If I could only use one thing in my mixes, only one plugin to pick – I would go with an EQ. Sure, I could sum up a huge list of reasons why and maybe I might in the future, but the number one reason I love the EQ (and why you should too) is this:
It allows me to clean up a muddy mix
After editing and all the nitty gritty with organizing and coloring tracks, the first thing I do is pop a single band hi-pass equaliser on every track in my mix. Now, any self respecting music maker that has a concern for achieving a great sound in mind (and you should!) probably has an internal alarm blazing red right now. Putting a hi-pass on everything? Just like that? Without thinking? Yes. Well, okay… almost without thinking. There’s actually a good reason why I slap that baby on everything I’ve got to clean a muddy mix. Let’s explore…
You don’t need all the frequencies on every track
One of the absolute critical things you need to know when working with sound and figuring out how to clean up your muddy mix, is that whether you’ve recorded an instrument or are working with samples or synthesizers, the resulting audiofiles always have a maximum of frequency information contained within them.
In fact, for all practical purposes you can assume that for every sound we’re working with, we’ve got information ranging from 0hz to beyond 20Khz. That’s a lot of information. It’s definitely more than we can chew.
And most instruments, apart from those specifically designed for bass tones, can’t really reproduce anything in the lower frequency spectrum (let’s say below 100hz, just to put a number on it). So we must ask ourselves: “Do I NEED my guitar/hihats/vocals to have low frequency information?” In 99% of all cases, the simple answer is that you don’t! So why keep it?
That’s the first reason why I use a high pass filter on all my tracks to clean a muddy mix. I simply don’t need the info to get a clean mix!
It’s unnecessary, but more important: also unwanted!
Now you could be enticed to say “meh, couldn’t hurt to keep those extra lower frequencies”. And in a way I understand that reaction because it sounds logical. The more the merrier, right? Except you’d be missing out on the best way to clean up your muddy mix.
The truth is that the lower frequencies in recordings or samples of instruments that don’t really operate in those lower registers, only really contain noise, rumble or a general darkness. On one track it’s okay, no biggy. Maybe you can even get away with low end rumble on two tracks. But multiply all that mud by an average of 20 to 30 tracks in a mix and you can start to see a problem arise.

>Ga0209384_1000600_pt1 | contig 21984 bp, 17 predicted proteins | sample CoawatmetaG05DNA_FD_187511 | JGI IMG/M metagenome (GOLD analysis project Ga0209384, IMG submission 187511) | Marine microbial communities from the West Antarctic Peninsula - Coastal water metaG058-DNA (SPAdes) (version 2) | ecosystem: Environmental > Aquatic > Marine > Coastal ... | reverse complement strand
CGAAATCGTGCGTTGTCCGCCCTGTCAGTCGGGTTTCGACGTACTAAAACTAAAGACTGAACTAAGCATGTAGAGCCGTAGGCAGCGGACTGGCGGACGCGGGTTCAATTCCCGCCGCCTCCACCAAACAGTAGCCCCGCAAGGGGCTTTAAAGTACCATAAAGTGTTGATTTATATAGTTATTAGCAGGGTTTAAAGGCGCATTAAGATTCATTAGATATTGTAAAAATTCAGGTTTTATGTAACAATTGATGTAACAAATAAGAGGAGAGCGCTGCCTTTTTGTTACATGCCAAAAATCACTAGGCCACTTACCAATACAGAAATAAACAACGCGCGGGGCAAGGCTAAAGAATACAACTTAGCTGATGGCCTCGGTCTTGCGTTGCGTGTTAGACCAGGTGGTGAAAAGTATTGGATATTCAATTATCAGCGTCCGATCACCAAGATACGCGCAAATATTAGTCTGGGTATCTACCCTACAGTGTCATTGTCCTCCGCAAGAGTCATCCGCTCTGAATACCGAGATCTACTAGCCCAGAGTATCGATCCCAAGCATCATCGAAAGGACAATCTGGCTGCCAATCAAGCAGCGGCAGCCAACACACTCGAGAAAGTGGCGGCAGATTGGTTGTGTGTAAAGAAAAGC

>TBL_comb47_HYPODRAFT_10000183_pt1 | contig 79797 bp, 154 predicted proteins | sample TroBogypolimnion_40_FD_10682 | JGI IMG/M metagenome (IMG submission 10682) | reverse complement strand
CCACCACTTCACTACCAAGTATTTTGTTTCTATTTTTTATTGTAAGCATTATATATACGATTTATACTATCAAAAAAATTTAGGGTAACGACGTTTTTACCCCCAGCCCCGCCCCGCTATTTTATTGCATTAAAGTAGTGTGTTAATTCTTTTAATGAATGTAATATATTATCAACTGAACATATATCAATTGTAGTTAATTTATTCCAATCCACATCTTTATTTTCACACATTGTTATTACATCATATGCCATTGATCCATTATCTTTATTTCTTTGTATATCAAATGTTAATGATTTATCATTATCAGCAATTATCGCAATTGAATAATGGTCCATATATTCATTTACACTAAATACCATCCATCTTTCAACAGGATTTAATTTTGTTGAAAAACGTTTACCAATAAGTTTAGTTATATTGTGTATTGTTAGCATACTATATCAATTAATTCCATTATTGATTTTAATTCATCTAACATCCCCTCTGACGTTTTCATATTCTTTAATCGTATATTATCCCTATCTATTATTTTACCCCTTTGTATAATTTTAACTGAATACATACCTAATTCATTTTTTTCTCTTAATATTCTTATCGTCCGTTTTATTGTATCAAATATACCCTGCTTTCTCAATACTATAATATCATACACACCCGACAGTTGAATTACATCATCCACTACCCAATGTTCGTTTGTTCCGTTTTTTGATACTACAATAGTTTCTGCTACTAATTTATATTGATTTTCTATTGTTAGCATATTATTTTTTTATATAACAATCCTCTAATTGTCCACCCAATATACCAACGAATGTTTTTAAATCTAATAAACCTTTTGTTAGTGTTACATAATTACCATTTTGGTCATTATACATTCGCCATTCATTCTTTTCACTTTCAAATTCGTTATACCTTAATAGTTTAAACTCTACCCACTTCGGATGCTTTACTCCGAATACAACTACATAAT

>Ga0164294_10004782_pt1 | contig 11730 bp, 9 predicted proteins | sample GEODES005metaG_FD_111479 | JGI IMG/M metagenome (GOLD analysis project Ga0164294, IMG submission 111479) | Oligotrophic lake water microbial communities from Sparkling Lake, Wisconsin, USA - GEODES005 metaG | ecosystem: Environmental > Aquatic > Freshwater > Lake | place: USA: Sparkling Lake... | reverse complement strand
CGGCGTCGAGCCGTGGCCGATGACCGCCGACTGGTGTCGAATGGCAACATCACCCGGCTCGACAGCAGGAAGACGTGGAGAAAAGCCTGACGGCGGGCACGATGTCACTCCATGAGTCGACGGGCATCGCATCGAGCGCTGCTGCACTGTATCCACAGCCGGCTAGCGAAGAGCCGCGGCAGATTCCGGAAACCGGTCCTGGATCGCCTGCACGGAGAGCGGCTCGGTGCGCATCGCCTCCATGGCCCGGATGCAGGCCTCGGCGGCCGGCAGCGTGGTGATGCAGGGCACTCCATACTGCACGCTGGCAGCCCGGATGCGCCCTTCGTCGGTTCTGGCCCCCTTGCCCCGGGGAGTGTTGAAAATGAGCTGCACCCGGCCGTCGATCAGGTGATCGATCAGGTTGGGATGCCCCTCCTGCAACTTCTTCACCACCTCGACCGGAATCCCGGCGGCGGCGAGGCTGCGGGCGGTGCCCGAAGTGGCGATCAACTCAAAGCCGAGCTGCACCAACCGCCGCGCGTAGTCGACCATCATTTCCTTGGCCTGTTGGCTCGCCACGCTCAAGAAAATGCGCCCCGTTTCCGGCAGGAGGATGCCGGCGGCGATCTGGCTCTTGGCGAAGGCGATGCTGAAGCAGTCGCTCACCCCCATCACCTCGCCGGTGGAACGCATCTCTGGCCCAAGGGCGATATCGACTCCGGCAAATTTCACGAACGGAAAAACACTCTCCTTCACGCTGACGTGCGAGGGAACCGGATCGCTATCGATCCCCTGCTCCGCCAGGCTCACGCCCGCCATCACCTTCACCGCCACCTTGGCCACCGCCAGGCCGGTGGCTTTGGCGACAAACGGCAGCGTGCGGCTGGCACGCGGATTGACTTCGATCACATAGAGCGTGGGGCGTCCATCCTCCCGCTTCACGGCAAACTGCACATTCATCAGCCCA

The best way to start with the clean up of your muddy mix
If you can see the problem – if you understand how low end rubbish is hurting your chances of achieving a great sound, then you should understand why I told you in the beginning of this article to put a hi-pass filter on everything.
But wait just a minute — don’t just go ahead and do it without thinking! As with everything you do to make your music sound better, you need to stop and think for a second: “How does this sound?”. It’s a mantra I’ll repeat over and over in my teachings, simply because it’s true. You need to think about how it sounds.
The technique for going about this, or how I usually start to clean up a muddy mix is as follows:
- Slap a high pass filter on every track — I think I made that one clear already
- Now solo any track you want to start off with — Doesn’t matter which one
- Start with the cut-off frequency at it’s lowest (on most plugins this would be 20hz) and slowly start to increase it
- You won’t hear any change in the sound until you reach a certain threshold. For a vocal this might be around 150hz (though every recording is different). Now back up about 20hz to 30hz and leave the cut-off frequency there
- Bypass the plugin, listen to how everything sounds and re-calibrate your ears to the original
- Enable the plugin and wait for the gold
Now here comes the funny part… If you did it correctly…
You probably won’t hear any change at all!
Yeah, once again you’re probably considering whether your should just get me incarcerated: “why the hell do I want to do all of this work if I can’t hear any difference!?
The answer is that sure, there’s a good chance that you probably can’t hear any change on any single track when soloed (although you might feel a change). But when you meticulously remove all the unwanted low-end rubbish that each and every track in your mix contains (and it’s common to have 40 or more in a commercial production), you’re effectively cleaning up your muddy mix a lot.
The difference will be night and day. Just try it out. Do the steps on each and every one of your tracks in the mix and then make a before-after comparison.
Now that’s more like it, right? See what I mean now? You couldn’t necessarily hear the difference on one track (and as a matter of fact, if you do hear the difference on a single track then you’re probably cutting out too much low end at this stage! You’ll want to back up a bit and leave the heavy duty cutting for a later stage when mixing!)
The only thing you need to really remember when doing this clean-up, is to remember to think about how it sounds. Point in case: while you might even consider putting a hi-pass filter on the kick and the bass, you probably do not want to remove anything higher than 20hz. The bass instruments really do add a lot of useful low-end information to the mix.
Starting with this simple technique is really the best way to clean up a muddy mix. It provides you with a nice and clear starting point for achieving a great sounding mix.
Oh, and which plugin to use, you ask? I have my favourite EQ plugins, but you can use anything that you feel sounds good. It’s really not about the tools – it’s how you use them!